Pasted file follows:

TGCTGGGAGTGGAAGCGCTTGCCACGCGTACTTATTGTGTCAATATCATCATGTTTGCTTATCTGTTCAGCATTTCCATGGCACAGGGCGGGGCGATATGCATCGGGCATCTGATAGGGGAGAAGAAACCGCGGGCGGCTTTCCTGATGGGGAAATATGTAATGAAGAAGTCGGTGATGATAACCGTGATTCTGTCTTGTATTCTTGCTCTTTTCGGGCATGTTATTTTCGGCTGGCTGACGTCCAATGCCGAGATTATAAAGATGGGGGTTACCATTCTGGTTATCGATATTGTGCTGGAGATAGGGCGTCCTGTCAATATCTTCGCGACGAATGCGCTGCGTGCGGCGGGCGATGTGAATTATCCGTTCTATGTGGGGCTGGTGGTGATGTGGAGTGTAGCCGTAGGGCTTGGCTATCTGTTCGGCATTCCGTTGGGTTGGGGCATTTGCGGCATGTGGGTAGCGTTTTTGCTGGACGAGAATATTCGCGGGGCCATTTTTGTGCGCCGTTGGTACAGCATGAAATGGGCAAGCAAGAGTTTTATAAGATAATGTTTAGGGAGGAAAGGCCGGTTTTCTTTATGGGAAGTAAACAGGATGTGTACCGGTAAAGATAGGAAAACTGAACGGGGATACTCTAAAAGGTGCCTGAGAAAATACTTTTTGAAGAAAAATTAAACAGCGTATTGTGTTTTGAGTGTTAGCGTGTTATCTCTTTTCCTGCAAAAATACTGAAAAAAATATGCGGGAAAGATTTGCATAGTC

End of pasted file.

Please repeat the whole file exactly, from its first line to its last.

TGCTGGGAGTGGAAGCGCTTGCCACGCGTACTTATTGTGTCAATATCATCATGTTTGCTTATCTGTTCAGCATTTCCATGGCACAGGGCGGGGCGATATGCATCGGGCATCTGATAGGGGAGAAGAAACCGCGGGCGGCTTTCCTGATGGGGAAATATGTAATGAAGAAGTCGGTGATGATAACCGTGATTCTGTCTTGTATTCTTGCTCTTTTCGGGCATGTTATTTTCGGCTGGCTGACGTCCAATGCCGAGATTATAAAGATGGGGGTTACCATTCTGGTTATCGATATTGTGCTGGAGATAGGGCGTCCTGTCAATATCTTCGCGACGAATGCGCTGCGTGCGGCGGGCGATGTGAATTATCCGTTCTATGTGGGGCTGGTGGTGATGTGGAGTGTAGCCGTAGGGCTTGGCTATCTGTTCGGCATTCCGTTGGGTTGGGGCATTTGCGGCATGTGGGTAGCGTTTTTGCTGGACGAGAATATTCGCGGGGCCATTTTTGTGCGCCGTTGGTACAGCATGAAATGGGCAAGCAAGAGTTTTATAAGATAATGTTTAGGGAGGAAAGGCCGGTTTTCTTTATGGGAAGTAAACAGGATGTGTACCGGTAAAGATAGGAAAACTGAACGGGGATACTCTAAAAGGTGCCTGAGAAAATACTTTTTGAAGAAAAATTAAACAGCGTATTGTGTTTTGAGTGTTAGCGTGTTATCTCTTTTCCTGCAAAAATACTGAAAAAAATATGCGGGAAAGATTTGCATAGTC